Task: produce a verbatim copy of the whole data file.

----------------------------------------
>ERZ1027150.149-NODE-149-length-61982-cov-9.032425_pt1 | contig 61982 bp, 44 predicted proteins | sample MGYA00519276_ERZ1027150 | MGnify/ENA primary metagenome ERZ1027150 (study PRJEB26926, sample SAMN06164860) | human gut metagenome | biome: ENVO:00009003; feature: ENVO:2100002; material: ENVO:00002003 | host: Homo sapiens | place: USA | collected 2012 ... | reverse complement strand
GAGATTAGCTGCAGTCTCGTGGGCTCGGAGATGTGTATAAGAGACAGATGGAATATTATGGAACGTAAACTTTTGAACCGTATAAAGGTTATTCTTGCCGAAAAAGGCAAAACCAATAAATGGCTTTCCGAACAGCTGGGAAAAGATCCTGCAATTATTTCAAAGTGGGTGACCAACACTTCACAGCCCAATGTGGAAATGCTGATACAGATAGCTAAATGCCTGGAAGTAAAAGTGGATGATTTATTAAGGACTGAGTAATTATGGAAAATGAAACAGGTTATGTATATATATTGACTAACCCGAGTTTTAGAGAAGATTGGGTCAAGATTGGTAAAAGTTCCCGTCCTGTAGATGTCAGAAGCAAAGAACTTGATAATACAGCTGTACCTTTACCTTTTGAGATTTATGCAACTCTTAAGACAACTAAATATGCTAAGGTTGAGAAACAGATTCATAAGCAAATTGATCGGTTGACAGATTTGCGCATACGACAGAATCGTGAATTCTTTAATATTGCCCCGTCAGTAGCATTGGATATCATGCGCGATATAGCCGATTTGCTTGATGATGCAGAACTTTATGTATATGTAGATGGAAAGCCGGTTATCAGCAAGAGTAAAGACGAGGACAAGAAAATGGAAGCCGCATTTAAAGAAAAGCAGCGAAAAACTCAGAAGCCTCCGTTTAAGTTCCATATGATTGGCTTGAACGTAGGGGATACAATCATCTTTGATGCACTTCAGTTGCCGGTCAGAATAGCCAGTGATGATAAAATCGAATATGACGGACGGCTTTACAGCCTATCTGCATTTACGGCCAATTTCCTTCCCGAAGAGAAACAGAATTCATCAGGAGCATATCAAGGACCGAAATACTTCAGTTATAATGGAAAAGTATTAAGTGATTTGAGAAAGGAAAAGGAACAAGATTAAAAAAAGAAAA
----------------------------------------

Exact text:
>ERZ1027150.149-NODE-149-length-61982-cov-9.032425_pt1 | contig 61982 bp, 44 predicted proteins | sample MGYA00519276_ERZ1027150 | MGnify/ENA primary metagenome ERZ1027150 (study PRJEB26926, sample SAMN06164860) | human gut metagenome | biome: ENVO:00009003; feature: ENVO:2100002; material: ENVO:00002003 | host: Homo sapiens | place: USA | collected 2012 ... | reverse complement strand
GAGATTAGCTGCAGTCTCGTGGGCTCGGAGATGTGTATAAGAGACAGATGGAATATTATGGAACGTAAACTTTTGAACCGTATAAAGGTTATTCTTGCCGAAAAAGGCAAAACCAATAAATGGCTTTCCGAACAGCTGGGAAAAGATCCTGCAATTATTTCAAAGTGGGTGACCAACACTTCACAGCCCAATGTGGAAATGCTGATACAGATAGCTAAATGCCTGGAAGTAAAAGTGGATGATTTATTAAGGACTGAGTAATTATGGAAAATGAAACAGGTTATGTATATATATTGACTAACCCGAGTTTTAGAGAAGATTGGGTCAAGATTGGTAAAAGTTCCCGTCCTGTAGATGTCAGAAGCAAAGAACTTGATAATACAGCTGTACCTTTACCTTTTGAGATTTATGCAACTCTTAAGACAACTAAATATGCTAAGGTTGAGAAACAGATTCATAAGCAAATTGATCGGTTGACAGATTTGCGCATACGACAGAATCGTGAATTCTTTAATATTGCCCCGTCAGTAGCATTGGATATCATGCGCGATATAGCCGATTTGCTTGATGATGCAGAACTTTATGTATATGTAGATGGAAAGCCGGTTATCAGCAAGAGTAAAGACGAGGACAAGAAAATGGAAGCCGCATTTAAAGAAAAGCAGCGAAAAACTCAGAAGCCTCCGTTTAAGTTCCATATGATTGGCTTGAACGTAGGGGATACAATCATCTTTGATGCACTTCAGTTGCCGGTCAGAATAGCCAGTGATGATAAAATCGAATATGACGGACGGCTTTACAGCCTATCTGCATTTACGGCCAATTTCCTTCCCGAAGAGAAACAGAATTCATCAGGAGCATATCAAGGACCGAAATACTTCAGTTATAATGGAAAAGTATTAAGTGATTTGAGAAAGGAAAAGGAACAAGATTAAAAAAAGAAAA